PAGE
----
Showbusiness is exactly what the name would suggest: a business. Content providers are in constant competition to bring audiences the best possible product while also looking out to see what other services are providing. While conventional wisdom would seem to dictate that Netflix's biggest competition is other streaming services like Amazon and Hulu, it now appears that Netflix insiders consider the biological need for sleep to be their biggest obstacle in business. Netflix CEO Reed Hastings explained:
Reed Hastings' recent comments during a Netflix Investor Relations interview (via The Guardian) serve as a bit of a head scratcher, but the basic idea is pretty simple. Netflix mastered the art of the binge watch formula when it started providing full seasons of streaming TV series and movies, and the biggest competitor to grabbing the attention of its consumers it the fact that people need to stop watching to get some rest. He's clearly using hyperbole to make a point here, but the throughline of what he is trying to say is fairly obvious: Netflix's biggest hurdle is the endeavor to make its services 24/7 constant for its users, and that's impossible when humans biologically need to spend at least one-third of their lives asleep.
It's certainly surprising to learn that the CEO of Netflix feels this way -- particularly when we have seen theoretical competitors like HBO and Hulu make such vast strides in recent years. The rationale for this mentality seems to be the notion that the content market is vast enough to accommodate all of the existing providers, while preventing them from cannibalizing one another. The success of Hulu, HBO, or Amazon doesn't necessarily present any specific problems for Netflix; and if anything, the rising tide of people making the jump to streaming content raises all ships. Reed Hastings continued:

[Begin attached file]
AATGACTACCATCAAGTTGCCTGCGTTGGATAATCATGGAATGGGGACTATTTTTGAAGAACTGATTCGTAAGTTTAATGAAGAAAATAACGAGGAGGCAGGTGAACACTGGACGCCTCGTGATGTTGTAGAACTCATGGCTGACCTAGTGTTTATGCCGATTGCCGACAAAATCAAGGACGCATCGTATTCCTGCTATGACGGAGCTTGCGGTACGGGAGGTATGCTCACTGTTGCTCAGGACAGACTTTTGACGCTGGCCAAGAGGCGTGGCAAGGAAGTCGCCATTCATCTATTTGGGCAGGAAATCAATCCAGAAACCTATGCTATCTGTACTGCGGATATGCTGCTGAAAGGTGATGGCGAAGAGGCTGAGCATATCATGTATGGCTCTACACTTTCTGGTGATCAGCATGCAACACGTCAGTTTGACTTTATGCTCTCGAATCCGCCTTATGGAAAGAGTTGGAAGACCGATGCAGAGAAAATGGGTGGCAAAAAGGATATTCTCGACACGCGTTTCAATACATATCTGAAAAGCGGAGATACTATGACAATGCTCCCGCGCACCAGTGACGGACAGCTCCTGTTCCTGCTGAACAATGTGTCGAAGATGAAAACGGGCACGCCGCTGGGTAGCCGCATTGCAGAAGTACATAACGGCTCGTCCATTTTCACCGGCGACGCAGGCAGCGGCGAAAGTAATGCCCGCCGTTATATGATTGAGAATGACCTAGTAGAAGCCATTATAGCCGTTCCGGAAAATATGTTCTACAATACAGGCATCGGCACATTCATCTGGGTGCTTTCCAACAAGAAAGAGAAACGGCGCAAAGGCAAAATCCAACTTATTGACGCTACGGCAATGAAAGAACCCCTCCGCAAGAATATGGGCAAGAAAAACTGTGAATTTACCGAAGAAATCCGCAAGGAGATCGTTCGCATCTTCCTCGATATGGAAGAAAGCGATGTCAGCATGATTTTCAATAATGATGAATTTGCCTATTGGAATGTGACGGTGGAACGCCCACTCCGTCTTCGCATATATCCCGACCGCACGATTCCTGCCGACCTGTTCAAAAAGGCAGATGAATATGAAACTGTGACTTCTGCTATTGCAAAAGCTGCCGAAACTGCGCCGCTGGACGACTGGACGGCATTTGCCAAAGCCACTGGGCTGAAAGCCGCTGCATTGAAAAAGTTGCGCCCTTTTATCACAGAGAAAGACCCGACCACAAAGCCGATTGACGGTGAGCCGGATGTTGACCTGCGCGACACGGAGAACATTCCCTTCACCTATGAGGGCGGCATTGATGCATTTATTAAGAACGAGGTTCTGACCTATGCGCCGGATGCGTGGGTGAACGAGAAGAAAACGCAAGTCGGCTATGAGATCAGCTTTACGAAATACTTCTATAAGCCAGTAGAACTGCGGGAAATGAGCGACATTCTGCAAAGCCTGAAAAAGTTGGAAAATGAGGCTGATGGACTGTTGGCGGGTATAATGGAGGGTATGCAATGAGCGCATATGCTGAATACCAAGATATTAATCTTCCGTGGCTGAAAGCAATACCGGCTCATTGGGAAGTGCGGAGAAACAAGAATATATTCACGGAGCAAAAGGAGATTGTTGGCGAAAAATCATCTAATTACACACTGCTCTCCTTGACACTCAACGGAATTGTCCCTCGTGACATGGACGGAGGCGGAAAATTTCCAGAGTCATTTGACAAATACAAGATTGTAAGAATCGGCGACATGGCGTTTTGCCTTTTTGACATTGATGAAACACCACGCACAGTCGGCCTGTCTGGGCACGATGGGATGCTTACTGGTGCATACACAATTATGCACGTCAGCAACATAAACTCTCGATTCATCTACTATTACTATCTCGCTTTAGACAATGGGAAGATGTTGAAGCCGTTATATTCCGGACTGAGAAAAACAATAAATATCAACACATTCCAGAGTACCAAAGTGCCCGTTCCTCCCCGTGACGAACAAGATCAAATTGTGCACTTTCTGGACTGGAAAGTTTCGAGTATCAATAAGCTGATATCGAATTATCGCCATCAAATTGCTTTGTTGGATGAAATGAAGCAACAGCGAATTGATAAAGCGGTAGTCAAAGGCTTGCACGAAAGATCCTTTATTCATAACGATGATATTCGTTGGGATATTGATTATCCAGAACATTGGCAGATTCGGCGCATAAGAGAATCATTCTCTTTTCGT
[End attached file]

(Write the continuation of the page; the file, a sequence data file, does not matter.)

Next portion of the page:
That said, Netflix has still looked for new and innovative ways to find its own brand of content and corner certain markets in the entertainment landscape. In particular, the behemoth streaming service has shelled out a small fortune scooping up stand-up comedy specials from heavy hitters like Dave Chappelle and Louis C.K. over the last few years. Netflix hasn't started to worry too much about competition from others, but that doesn't mean that it hasn't been competitive. We will just have to wait and see where the streaming industry takes these platforms next.
Originally from Connecticut, Conner grew up in San Diego and graduated from Chapman University in 2014. He now lives in Los Angeles working in and around the entertainment industry and can mostly be found binging horror movies and chugging coffee.
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